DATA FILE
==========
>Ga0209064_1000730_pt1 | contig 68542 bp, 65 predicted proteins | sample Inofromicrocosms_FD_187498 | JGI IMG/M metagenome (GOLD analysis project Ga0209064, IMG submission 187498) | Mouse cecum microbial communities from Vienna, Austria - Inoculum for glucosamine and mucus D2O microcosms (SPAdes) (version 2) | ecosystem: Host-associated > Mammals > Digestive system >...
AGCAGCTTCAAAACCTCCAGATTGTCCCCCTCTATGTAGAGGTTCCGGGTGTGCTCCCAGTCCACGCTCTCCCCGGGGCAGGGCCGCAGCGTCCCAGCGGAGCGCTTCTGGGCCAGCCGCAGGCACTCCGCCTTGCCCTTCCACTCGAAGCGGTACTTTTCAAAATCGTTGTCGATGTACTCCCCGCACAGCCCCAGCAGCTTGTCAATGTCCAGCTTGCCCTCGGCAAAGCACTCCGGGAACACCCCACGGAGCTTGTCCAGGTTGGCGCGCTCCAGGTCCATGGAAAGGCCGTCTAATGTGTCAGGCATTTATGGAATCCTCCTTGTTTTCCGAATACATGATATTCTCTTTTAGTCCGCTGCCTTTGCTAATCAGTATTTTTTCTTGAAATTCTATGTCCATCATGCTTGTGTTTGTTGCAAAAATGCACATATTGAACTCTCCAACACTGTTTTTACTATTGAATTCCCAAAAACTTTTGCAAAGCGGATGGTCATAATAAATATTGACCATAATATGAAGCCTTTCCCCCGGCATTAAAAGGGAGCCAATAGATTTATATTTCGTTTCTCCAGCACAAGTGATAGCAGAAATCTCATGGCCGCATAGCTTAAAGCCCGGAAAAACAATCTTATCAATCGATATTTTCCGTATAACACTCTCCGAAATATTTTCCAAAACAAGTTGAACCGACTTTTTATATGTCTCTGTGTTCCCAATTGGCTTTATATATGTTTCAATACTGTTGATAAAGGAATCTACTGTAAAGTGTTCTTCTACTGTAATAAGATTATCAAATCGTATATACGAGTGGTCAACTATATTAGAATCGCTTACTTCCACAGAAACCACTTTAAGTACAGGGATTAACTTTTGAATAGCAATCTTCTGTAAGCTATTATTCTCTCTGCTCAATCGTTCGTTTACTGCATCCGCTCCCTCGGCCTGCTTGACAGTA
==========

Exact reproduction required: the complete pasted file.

>Ga0209064_1000730_pt1 | contig 68542 bp, 65 predicted proteins | sample Inofromicrocosms_FD_187498 | JGI IMG/M metagenome (GOLD analysis project Ga0209064, IMG submission 187498) | Mouse cecum microbial communities from Vienna, Austria - Inoculum for glucosamine and mucus D2O microcosms (SPAdes) (version 2) | ecosystem: Host-associated > Mammals > Digestive system >...
AGCAGCTTCAAAACCTCCAGATTGTCCCCCTCTATGTAGAGGTTCCGGGTGTGCTCCCAGTCCACGCTCTCCCCGGGGCAGGGCCGCAGCGTCCCAGCGGAGCGCTTCTGGGCCAGCCGCAGGCACTCCGCCTTGCCCTTCCACTCGAAGCGGTACTTTTCAAAATCGTTGTCGATGTACTCCCCGCACAGCCCCAGCAGCTTGTCAATGTCCAGCTTGCCCTCGGCAAAGCACTCCGGGAACACCCCACGGAGCTTGTCCAGGTTGGCGCGCTCCAGGTCCATGGAAAGGCCGTCTAATGTGTCAGGCATTTATGGAATCCTCCTTGTTTTCCGAATACATGATATTCTCTTTTAGTCCGCTGCCTTTGCTAATCAGTATTTTTTCTTGAAATTCTATGTCCATCATGCTTGTGTTTGTTGCAAAAATGCACATATTGAACTCTCCAACACTGTTTTTACTATTGAATTCCCAAAAACTTTTGCAAAGCGGATGGTCATAATAAATATTGACCATAATATGAAGCCTTTCCCCCGGCATTAAAAGGGAGCCAATAGATTTATATTTCGTTTCTCCAGCACAAGTGATAGCAGAAATCTCATGGCCGCATAGCTTAAAGCCCGGAAAAACAATCTTATCAATCGATATTTTCCGTATAACACTCTCCGAAATATTTTCCAAAACAAGTTGAACCGACTTTTTATATGTCTCTGTGTTCCCAATTGGCTTTATATATGTTTCAATACTGTTGATAAAGGAATCTACTGTAAAGTGTTCTTCTACTGTAATAAGATTATCAAATCGTATATACGAGTGGTCAACTATATTAGAATCGCTTACTTCCACAGAAACCACTTTAAGTACAGGGATTAACTTTTGAATAGCAATCTTCTGTAAGCTATTATTCTCTCTGCTCAATCGTTCGTTTACTGCATCCGCTCCCTCGGCCTGCTTGACAGTA